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Thursday, March 18, 2010

Can Obama-care Survive?

It looks like Obama-care is coming to an end this week. On one hand, he will show his determination to his supporters, and claim he got closer than anyone else ever did. On the other hand, our society does not want centralization or monopolization of the healthcare industry, and the Democrats will suffer greatly for this effort--as they should.

If you subsidize something, it will get more expensive. This is because there is no incentive to lower the price, while there is a good incentive to increase it. Think about this: if I go to a hamburger shop and offer to pay for the cost of hamburgers, what will happen? The hamburger shop will raise its price as high as it can. Demand for those hamburgers will skyrocket. This is what has happened in healthcare, education, and many markets where government has intervened.

This is why healthcare costs are so high. However, the Obama administration's philosophy is to shift subsidies from one location to another. This will do nothing to solve the problem.

When people pay for what they buy, in a competitive market, prices will lower and access increases. Paul Ryan has suggested as much. His plan puts existing entitlements on sustainable ground, while giving people more and more options. It allows people to opt out of the welfare state disaster. He incorporates the idea of using vouchers, which gives people ownership and control of their own decisions, while providing help for the needy.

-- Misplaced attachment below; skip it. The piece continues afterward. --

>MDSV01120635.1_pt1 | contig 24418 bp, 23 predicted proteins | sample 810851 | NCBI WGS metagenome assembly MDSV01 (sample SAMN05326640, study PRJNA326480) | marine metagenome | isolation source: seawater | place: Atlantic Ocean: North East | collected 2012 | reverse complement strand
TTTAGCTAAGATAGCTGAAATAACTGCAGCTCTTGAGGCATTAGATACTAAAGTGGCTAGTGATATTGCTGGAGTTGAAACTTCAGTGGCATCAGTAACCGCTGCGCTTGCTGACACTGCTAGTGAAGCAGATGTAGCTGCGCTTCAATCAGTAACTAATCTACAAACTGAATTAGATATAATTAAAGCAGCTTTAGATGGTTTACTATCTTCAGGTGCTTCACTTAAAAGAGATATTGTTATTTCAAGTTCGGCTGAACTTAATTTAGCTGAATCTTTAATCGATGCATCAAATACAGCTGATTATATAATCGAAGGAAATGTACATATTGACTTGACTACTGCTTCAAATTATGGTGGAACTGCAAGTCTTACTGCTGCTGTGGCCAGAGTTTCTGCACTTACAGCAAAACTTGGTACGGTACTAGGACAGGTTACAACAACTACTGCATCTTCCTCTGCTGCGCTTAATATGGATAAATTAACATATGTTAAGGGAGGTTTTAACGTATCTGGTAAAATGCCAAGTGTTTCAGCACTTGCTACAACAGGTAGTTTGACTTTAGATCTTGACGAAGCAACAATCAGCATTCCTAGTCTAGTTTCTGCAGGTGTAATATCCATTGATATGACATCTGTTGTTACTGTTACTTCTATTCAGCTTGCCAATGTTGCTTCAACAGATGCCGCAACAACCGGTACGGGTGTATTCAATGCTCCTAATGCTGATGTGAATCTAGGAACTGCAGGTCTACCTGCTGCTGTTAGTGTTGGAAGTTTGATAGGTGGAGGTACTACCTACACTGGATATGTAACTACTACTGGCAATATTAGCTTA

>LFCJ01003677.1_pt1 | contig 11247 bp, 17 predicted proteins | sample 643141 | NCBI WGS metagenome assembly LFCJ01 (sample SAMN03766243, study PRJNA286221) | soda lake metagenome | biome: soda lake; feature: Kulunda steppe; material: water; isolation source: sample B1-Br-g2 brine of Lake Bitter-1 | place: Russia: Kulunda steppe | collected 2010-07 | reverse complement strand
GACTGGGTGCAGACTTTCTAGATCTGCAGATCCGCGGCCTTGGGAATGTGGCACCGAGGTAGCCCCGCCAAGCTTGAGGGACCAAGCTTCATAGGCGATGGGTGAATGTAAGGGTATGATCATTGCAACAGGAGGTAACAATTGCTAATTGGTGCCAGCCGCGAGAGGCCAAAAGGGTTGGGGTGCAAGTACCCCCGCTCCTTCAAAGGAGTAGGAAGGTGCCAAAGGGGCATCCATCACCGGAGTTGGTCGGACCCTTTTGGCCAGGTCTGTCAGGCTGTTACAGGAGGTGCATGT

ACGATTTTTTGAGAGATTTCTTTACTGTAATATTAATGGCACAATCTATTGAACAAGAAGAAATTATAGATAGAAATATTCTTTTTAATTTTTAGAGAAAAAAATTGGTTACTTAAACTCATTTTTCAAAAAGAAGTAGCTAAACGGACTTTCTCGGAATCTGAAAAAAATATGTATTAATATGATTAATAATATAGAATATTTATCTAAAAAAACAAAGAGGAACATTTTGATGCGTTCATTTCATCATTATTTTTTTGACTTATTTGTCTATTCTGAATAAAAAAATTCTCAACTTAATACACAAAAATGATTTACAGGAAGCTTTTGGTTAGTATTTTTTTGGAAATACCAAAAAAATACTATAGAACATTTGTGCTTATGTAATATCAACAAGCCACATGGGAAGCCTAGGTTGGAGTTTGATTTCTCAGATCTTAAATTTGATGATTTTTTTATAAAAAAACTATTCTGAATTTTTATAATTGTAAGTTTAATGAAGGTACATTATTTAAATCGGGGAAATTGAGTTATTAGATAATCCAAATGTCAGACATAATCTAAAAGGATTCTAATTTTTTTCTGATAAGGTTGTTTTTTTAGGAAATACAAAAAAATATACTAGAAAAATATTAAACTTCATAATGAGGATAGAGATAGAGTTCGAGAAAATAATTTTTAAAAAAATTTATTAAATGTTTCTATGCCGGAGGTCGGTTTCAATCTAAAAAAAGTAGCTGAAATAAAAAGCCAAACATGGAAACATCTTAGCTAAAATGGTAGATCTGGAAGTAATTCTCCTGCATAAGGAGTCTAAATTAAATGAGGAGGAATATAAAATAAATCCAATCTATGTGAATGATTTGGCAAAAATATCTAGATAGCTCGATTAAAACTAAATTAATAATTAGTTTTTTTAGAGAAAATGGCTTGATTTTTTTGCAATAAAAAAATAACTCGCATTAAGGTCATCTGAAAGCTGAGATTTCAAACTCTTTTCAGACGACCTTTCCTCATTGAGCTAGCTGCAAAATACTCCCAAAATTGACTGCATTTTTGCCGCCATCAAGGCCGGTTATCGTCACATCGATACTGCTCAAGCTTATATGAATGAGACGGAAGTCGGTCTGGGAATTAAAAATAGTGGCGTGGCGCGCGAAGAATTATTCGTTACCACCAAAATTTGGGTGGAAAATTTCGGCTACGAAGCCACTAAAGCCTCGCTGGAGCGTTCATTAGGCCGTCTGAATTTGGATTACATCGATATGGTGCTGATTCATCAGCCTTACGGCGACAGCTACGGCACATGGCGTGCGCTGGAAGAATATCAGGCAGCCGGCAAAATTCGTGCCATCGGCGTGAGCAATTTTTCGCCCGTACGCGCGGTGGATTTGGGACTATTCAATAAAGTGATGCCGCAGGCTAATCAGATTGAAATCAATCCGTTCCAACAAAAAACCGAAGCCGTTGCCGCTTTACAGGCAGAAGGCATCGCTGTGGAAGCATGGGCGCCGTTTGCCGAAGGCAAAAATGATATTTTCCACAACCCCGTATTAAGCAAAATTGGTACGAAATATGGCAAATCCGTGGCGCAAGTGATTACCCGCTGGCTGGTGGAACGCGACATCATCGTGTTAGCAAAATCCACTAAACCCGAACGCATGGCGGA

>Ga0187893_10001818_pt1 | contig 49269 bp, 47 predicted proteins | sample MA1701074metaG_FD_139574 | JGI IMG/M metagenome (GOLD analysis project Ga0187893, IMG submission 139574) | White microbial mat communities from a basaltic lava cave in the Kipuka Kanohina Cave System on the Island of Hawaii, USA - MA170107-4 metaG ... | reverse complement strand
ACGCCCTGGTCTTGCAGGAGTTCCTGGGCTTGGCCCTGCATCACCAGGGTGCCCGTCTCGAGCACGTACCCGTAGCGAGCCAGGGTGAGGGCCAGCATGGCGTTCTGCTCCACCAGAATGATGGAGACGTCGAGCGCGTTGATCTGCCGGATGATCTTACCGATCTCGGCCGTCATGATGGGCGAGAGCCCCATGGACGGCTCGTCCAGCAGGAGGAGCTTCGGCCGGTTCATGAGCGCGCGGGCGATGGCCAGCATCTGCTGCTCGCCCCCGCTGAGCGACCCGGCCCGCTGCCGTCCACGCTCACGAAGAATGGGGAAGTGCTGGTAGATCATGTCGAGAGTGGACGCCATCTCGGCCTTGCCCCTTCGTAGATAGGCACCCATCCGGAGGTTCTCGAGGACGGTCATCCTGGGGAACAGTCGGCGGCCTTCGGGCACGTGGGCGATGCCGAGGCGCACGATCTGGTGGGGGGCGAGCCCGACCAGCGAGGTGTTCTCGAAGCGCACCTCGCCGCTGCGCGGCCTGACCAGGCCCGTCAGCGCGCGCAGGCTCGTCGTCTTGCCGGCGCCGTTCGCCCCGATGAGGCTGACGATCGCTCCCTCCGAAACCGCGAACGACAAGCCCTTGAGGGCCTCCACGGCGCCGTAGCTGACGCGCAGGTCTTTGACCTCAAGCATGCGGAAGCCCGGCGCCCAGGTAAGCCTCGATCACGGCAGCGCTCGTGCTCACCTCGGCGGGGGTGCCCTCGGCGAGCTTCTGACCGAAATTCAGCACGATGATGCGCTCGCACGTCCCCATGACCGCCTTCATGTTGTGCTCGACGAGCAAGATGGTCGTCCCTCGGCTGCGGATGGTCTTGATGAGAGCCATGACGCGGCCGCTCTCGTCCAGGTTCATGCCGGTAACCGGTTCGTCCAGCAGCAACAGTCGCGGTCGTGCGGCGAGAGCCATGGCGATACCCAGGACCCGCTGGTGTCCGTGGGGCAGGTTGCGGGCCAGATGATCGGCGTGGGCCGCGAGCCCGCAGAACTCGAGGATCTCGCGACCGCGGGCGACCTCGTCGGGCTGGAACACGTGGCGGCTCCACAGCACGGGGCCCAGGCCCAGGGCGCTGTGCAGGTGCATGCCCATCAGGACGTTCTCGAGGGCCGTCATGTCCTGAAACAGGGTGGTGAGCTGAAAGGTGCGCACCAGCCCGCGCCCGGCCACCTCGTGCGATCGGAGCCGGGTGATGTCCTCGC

The President's response to vouchers is that they will not work because costs will go up, while the voucher will not. However, the President is so fundamentally lost when it comes to understanding what makes costs go up or down that it is not even funny. A voucher program that forces people to pay for part of the their care can only drive costs down (presuming that the voucher-holder has to pay a significant enough cost).

Is it unsympathetic to rely on the spontaneous order brought about through market forces? Not at all. This is the most proven system in human history.

There will always be rationing in any system, because of scarcity. The pricing mechanism has historically been shown to be the best way to ration, because it drives down costs and improves quality, as producer seek to provide their product to more people, and those people demand lower costs. Since we have left the market system for a hybrid market/socialized system, Paul Ryan's plan is the best possible plan that is politically feasible. The CBO has supported this assertion.

In a free market, no transaction takes place unless both parties benefit. Nothing unleashes the creative and industrial energies of people like the free-enterprise system. The government-monopoly system may make many better off, but the ultimate winner is always the monopoly itself.

We must defeat the government-monopolization attempts in Congress right now. Paul Ryan's plan provides a truly good alternative.


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